Midem 2010 Tribute to Miriam Makeba Dinner

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25 Jan 2010

MIDEM CEO, Mr Paul Zilk
MIDEM Director, Ms Dominique Leguern
Ambassador of South Africa in France, Dr Konji Sebati
Director General – Department of Arts and Culture, South Africa
SACEM CEO
The Media
Honourable guests
Ladies and Gentlemen

It is indeed a pleasure to be here with you today and to participate in a ceremony that acknowledges and honours the contributions made by the late Mama Miriam Makeba.

“Mama Africa” – as she is known to millions around the world – is one of the few African women singers in the 1960’s to bring African music to the world, especially in America and Europe. The original world music ‘super-star’ and the first African recording artist to be awarded a Grammy with Harry Belafonte. She is also the first African female vocalist to make it to the Top Ten worldwide hit with her original version of “Pata Pata” in 1967. Miriam Makeba was loved by the world, African presidents and kings bowed to her. The African masses just adored her and her music.

She grew up during the era of apartheid and Ms Makeba used the struggle against apartheid as an inspiration, to continue seeking change. She was a true African daughter of the soil.

The year 1959 was a landmark for Miriam. First, she took South Africa by storm as the lead singer in South Africa’s All-Star African jazz opera, King Kong; featured in Lionel Rogosin’s film - Come Back Africa

In 1960, Miriam was banned from returning to the country of her birth; she was forced to spend most of her adult life, 30 years in exile as a “citizen of the world.” A trend setter, the African girl who charmed the New York sophisticates and started a fashion trend with her short cut hair and her African couture.

She became one of the most important voices to expose the brutality of apartheid - she addressed the United Nations on the horrific conditions of life under apartheid South Africa. Her fearless humanitarian spirit earned her many international awards including becoming a goodwill ambassador for the United Nations Food and Agriculture Organization (FAO).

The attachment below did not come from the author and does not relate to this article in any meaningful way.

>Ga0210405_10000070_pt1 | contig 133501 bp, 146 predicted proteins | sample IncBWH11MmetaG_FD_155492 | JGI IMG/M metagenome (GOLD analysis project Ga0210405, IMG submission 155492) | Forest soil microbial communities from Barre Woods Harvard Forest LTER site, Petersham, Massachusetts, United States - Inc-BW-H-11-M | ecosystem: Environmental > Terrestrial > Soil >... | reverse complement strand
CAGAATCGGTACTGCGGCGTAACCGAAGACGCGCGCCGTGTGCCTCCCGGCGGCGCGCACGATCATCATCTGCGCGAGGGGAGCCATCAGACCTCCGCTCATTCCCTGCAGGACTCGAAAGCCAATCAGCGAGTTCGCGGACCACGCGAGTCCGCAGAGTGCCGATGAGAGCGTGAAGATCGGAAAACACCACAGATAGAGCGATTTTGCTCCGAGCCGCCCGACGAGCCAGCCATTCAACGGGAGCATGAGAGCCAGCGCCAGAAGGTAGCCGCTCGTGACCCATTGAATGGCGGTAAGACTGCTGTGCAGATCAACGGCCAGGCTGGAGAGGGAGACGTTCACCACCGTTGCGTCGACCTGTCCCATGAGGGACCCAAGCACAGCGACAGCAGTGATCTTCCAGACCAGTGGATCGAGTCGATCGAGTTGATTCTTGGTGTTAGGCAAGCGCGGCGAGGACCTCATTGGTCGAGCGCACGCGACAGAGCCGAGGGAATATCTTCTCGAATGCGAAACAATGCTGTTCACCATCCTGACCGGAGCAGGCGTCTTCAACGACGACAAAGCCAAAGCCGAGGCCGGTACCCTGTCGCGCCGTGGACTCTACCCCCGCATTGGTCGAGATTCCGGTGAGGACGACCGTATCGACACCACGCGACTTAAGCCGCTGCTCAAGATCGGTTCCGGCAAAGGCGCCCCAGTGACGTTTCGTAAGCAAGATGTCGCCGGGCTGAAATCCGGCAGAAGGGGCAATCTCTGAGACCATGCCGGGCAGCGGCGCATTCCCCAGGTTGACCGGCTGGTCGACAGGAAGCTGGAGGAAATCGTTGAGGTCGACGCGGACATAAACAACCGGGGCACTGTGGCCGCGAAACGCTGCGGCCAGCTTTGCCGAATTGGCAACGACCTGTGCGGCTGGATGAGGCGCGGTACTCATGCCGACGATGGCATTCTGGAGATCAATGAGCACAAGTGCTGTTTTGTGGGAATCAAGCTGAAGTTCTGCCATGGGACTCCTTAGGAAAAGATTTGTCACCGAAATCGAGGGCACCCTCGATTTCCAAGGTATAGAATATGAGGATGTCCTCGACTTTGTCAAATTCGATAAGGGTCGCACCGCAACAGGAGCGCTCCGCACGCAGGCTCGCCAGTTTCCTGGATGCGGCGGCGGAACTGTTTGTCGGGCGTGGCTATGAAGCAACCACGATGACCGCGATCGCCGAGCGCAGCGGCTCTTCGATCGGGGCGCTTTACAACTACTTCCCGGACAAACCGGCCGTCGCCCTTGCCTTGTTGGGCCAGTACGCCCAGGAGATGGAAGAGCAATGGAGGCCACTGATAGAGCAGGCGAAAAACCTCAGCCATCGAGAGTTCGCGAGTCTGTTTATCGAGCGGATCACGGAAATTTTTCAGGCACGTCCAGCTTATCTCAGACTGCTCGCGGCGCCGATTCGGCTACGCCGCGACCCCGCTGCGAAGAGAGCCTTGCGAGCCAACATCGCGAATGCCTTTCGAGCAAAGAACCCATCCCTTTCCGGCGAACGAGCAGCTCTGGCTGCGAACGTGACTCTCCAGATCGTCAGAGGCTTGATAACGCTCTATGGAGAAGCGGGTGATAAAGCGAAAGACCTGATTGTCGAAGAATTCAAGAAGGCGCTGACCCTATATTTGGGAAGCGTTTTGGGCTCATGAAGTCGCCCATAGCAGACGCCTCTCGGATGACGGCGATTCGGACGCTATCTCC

To us Mama Makeba was a great mother, teacher and courageous soldier of our people. During the apartheid days she spread her wings around the world, spreading messages of hope. She remained a true ambassador of the oppressed people of Africa, throughout her life.

Miriam Makeba continued to be popular and in demand around the world, and we all know that she died doing what she loved most. She touched the lives of millions around the world and remained active in world issues through her work with human rights, women’s rights, and anti-drug campaigns. Her exceptional personal and artistic profile is part of the history of both the 20th and the 21st centuries, all adding to the dramatic elements of an extraordinary life.

Tonight as we celebrate Mama Africa, we are also joined by her family represented by her beloved grandson, Lumumba Lee, and her colleagues and comrades, Mr Jonas Gwangwa, Ms Letta Mbulu and Mr Caiphus Katse Semenya, Ms Angelique Kidjo and Mr Vusi Mahlasela and our young generation of musicians, including Thandiswa Mazwai. We thank you very much for blessing this occasion. Miriam Makeba was indeed an icon of our people and all music loving people the world over. We are all here to celebrate a great life.

Her work will forever be embellished in the memory and history of Africa and the world, through her music, our heritage. Please enjoy some of her work, that will be performed by some of our younger artists tonight.

I thank you